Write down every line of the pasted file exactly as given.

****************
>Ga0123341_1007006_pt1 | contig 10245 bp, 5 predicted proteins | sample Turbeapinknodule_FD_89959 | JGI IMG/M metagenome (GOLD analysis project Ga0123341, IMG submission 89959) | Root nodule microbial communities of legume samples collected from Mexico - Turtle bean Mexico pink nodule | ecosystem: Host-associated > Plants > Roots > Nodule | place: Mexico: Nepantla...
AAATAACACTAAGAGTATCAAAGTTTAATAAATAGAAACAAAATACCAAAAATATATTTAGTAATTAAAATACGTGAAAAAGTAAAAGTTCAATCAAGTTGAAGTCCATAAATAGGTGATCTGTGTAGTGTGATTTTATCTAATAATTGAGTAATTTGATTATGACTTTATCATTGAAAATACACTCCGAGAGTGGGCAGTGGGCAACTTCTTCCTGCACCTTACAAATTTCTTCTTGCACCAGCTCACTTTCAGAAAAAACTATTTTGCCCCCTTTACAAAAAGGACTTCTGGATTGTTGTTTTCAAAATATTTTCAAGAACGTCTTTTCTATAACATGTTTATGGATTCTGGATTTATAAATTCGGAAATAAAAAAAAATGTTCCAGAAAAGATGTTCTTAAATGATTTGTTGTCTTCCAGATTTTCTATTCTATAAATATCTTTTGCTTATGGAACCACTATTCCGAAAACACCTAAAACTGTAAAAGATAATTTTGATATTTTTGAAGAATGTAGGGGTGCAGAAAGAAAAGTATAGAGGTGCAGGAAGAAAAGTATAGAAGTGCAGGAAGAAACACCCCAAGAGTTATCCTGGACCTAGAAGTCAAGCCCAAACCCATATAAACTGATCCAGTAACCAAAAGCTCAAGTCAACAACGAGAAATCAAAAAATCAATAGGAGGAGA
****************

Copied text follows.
>Ga0123341_1007006_pt1 | contig 10245 bp, 5 predicted proteins | sample Turbeapinknodule_FD_89959 | JGI IMG/M metagenome (GOLD analysis project Ga0123341, IMG submission 89959) | Root nodule microbial communities of legume samples collected from Mexico - Turtle bean Mexico pink nodule | ecosystem: Host-associated > Plants > Roots > Nodule | place: Mexico: Nepantla...
AAATAACACTAAGAGTATCAAAGTTTAATAAATAGAAACAAAATACCAAAAATATATTTAGTAATTAAAATACGTGAAAAAGTAAAAGTTCAATCAAGTTGAAGTCCATAAATAGGTGATCTGTGTAGTGTGATTTTATCTAATAATTGAGTAATTTGATTATGACTTTATCATTGAAAATACACTCCGAGAGTGGGCAGTGGGCAACTTCTTCCTGCACCTTACAAATTTCTTCTTGCACCAGCTCACTTTCAGAAAAAACTATTTTGCCCCCTTTACAAAAAGGACTTCTGGATTGTTGTTTTCAAAATATTTTCAAGAACGTCTTTTCTATAACATGTTTATGGATTCTGGATTTATAAATTCGGAAATAAAAAAAAATGTTCCAGAAAAGATGTTCTTAAATGATTTGTTGTCTTCCAGATTTTCTATTCTATAAATATCTTTTGCTTATGGAACCACTATTCCGAAAACACCTAAAACTGTAAAAGATAATTTTGATATTTTTGAAGAATGTAGGGGTGCAGAAAGAAAAGTATAGAGGTGCAGGAAGAAAAGTATAGAAGTGCAGGAAGAAACACCCCAAGAGTTATCCTGGACCTAGAAGTCAAGCCCAAACCCATATAAACTGATCCAGTAACCAAAAGCTCAAGTCAACAACGAGAAATCAAAAAATCAATAGGAGGAGA